The lifting of restrictions on arms sales by the Western powers, combined with the increased resources at the disposal of oil-exporting countries, enabled the Arab powers vastly to expand their sophisticated weaponry between 1973 and 1988. The tank inventories of Egypt, Jordan, and Syria rose by 60 percent, while their stocks of aircraft, helicopters, and armored personnel carriers roughly doubled. Both Syria and Iraq had acquired high performance aircraft of Soviet design. To the Arab countries' primary land weapons had been added more self-propelled artillery, guided antitank missiles, new munitions--including cluster and homing shells--improved fire-control systems, and laser rangefinders. Previously vulnerable air defenses now could be shielded using advanced mobile missile systems acquired from both East and West. Most of the strategic sites in Israel were exposed to Syrian striking power in the form of Soviet-supplied SS-21 SSMs, with a range of 120 kilometers and far greater accuracy than the earlier generation FROG-7 (70 kilometers) and Scud-B (300 kilometers).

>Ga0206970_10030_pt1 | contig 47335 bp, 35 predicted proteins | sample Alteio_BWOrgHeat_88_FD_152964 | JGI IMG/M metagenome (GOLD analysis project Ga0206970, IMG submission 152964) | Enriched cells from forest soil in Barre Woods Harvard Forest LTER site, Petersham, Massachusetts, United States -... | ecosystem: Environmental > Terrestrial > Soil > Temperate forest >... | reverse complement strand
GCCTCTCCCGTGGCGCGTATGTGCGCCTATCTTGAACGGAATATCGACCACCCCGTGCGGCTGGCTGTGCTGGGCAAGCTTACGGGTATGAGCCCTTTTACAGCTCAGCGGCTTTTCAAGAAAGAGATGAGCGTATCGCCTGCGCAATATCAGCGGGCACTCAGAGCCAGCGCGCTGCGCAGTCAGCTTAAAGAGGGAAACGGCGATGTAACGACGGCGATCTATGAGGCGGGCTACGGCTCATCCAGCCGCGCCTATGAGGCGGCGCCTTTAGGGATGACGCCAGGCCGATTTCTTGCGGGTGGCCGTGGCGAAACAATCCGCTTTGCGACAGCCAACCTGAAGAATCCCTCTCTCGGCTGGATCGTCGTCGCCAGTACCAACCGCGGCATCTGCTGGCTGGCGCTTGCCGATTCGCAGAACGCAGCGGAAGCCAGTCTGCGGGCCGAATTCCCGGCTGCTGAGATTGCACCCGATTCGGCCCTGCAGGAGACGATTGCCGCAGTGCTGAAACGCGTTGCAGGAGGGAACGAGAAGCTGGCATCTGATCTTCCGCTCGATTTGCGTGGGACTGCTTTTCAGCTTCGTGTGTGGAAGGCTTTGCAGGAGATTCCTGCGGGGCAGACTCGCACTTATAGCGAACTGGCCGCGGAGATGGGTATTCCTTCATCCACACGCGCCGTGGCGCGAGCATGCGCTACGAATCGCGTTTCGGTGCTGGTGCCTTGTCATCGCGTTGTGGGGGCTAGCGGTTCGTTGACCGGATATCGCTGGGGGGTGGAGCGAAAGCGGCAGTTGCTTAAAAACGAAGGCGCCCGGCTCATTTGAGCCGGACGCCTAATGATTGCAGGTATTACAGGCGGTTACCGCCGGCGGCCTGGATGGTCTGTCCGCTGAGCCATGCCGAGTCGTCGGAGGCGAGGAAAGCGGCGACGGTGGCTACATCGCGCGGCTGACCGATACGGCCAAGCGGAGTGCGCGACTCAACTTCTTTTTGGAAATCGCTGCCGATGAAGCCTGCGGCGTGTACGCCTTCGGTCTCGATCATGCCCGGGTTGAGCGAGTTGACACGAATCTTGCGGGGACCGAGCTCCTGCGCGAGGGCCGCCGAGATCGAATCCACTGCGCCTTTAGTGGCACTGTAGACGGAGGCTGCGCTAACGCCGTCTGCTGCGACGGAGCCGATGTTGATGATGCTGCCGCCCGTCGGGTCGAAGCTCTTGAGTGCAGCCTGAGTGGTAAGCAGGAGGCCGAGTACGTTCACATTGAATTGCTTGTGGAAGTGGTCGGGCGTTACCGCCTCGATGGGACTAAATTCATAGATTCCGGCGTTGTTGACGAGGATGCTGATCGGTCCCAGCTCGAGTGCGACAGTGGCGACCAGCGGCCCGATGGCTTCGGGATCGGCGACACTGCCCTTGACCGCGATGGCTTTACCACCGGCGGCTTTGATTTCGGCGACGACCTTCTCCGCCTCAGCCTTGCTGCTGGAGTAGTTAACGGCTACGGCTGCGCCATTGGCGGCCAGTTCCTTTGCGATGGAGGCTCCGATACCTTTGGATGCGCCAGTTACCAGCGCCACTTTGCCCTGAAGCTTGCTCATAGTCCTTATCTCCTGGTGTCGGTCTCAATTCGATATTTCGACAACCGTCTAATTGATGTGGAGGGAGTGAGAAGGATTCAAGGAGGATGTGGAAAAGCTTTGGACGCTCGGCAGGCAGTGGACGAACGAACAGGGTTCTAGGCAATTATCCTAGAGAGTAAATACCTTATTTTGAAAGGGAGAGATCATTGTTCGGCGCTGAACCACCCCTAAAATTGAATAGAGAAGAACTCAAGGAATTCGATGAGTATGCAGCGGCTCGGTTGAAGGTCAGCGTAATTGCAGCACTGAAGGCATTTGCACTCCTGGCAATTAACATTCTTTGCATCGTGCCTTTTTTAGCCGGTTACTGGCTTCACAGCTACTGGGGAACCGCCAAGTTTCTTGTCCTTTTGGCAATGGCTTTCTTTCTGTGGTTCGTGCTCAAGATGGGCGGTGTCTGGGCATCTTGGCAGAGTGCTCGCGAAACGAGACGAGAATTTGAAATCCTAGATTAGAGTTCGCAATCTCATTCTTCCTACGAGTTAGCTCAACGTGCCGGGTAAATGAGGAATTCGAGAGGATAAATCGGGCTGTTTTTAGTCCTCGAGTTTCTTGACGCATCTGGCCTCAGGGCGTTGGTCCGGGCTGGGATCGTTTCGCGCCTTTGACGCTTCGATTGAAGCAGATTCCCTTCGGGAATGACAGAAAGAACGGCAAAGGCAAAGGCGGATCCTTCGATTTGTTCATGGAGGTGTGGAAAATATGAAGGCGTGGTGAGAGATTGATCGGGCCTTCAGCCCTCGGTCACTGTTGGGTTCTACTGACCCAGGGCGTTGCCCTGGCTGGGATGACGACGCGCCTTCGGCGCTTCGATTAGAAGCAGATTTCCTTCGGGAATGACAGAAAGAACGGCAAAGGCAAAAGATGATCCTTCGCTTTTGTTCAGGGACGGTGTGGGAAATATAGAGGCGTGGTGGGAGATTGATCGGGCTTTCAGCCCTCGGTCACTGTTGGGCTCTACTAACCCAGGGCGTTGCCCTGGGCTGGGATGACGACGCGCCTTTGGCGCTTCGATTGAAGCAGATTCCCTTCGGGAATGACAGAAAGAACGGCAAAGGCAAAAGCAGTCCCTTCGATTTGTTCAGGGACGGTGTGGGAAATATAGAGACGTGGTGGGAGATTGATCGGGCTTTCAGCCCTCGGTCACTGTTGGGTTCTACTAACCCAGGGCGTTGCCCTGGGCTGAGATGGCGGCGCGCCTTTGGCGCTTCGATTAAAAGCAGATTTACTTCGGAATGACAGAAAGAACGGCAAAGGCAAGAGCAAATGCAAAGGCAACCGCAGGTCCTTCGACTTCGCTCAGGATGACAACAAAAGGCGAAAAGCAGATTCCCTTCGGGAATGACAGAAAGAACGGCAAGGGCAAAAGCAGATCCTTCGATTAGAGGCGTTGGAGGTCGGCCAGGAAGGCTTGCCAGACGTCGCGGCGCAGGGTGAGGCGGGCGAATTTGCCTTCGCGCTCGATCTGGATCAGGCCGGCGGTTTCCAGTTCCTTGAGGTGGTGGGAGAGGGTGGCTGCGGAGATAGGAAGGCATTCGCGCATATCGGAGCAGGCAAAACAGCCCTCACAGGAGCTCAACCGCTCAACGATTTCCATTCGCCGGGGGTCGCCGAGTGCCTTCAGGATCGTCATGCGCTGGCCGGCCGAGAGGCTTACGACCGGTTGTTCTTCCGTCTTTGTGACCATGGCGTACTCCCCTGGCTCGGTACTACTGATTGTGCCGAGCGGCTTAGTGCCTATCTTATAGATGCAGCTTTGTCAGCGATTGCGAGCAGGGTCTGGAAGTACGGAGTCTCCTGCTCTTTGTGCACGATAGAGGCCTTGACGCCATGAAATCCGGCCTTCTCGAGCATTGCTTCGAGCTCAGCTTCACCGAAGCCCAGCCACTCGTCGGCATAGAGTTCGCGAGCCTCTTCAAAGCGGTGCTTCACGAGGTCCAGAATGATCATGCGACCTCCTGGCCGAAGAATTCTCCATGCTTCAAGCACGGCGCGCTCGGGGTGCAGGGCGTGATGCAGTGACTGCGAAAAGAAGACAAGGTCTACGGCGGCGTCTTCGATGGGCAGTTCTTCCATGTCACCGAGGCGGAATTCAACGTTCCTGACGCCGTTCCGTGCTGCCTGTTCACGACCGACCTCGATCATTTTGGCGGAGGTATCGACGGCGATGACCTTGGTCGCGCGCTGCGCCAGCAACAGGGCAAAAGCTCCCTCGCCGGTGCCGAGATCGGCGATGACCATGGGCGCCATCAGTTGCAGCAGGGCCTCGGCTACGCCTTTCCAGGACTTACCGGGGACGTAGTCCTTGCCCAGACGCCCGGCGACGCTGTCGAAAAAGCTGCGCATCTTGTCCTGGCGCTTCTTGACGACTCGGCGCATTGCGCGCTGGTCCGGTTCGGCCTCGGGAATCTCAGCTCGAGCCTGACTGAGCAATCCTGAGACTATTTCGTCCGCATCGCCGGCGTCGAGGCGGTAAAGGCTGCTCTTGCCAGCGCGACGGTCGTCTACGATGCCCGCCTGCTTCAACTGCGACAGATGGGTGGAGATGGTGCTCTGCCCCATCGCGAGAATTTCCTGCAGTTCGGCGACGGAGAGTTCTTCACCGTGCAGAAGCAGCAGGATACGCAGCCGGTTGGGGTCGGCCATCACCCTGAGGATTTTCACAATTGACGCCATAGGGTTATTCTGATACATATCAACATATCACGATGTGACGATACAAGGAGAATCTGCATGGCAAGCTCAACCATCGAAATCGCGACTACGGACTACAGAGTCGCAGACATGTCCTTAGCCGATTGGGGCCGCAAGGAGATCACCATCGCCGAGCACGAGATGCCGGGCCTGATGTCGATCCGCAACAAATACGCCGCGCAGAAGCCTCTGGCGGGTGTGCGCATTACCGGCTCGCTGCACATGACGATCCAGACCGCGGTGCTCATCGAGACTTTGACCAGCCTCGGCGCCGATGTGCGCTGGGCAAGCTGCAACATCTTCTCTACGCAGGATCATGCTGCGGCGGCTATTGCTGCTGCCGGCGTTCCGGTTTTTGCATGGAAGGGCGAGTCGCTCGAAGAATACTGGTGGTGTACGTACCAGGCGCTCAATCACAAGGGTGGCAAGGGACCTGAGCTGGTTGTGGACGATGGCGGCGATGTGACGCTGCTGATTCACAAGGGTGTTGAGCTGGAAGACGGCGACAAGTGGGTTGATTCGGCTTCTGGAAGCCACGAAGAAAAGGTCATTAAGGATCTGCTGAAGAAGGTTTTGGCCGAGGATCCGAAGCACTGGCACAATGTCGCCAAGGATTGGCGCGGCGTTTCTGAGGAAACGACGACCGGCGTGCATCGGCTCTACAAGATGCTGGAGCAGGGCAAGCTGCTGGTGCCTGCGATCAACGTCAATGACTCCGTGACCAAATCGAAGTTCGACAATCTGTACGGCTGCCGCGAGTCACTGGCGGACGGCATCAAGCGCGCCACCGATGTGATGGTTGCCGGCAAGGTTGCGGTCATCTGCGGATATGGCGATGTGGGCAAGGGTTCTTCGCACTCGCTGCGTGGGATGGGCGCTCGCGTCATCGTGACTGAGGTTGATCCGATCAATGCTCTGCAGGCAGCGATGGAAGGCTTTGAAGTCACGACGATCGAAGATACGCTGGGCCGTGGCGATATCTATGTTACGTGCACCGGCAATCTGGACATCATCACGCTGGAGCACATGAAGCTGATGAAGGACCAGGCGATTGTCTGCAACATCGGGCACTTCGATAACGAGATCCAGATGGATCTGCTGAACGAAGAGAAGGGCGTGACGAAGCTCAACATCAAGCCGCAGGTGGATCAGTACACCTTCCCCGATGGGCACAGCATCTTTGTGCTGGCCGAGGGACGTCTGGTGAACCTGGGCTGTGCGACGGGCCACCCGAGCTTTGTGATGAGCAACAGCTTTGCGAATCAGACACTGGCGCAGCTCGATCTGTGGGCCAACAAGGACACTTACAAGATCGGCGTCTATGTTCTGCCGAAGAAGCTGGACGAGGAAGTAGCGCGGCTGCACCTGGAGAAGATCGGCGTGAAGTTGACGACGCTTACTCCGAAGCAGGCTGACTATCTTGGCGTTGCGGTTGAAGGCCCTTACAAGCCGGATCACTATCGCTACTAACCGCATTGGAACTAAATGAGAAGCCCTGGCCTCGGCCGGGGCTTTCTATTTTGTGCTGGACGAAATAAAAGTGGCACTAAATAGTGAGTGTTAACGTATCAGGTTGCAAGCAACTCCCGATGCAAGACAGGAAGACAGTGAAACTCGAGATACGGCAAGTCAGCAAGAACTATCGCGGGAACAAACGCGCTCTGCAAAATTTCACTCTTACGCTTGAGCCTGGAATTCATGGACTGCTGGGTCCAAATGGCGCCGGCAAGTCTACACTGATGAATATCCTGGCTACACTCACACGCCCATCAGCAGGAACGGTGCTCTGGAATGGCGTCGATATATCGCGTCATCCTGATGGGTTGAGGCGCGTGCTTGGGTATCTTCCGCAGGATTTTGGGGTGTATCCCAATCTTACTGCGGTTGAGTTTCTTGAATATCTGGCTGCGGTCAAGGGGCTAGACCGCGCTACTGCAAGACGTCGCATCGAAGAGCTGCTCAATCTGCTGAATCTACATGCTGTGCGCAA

Israel could draw only tentative conclusions regarding the improvement in Arab military leadership and manpower resources. Arab field commanders had not yet demonstrated the successful adaptation of modern command and control systems to battlefield situations. Arab forces had in the past shown greater effectiveness in static defense than in mobile offensive operations. The paucity of qualified technical personnel in the Arab armies, attributed to deficiencies in education and training, continued to detract from the ability of the Arab armed forces to employ modern weaponry with full efficiency. The superior skills of Israeli pilots had been decisive in the 1982 invasion of Lebanon and in earlier engagements. Although the rising level of weapons technology presented more of a problem to the Arab nations than to Israel, the Arabs' Soviet systems were simpler to use and maintain than their more sophisticated United States counterparts. The improved performance of the Iraqi air force against Iran after 1985 offered some evidence that the disparity in pilot skills and experience might be narrowing.

Data as of December 1988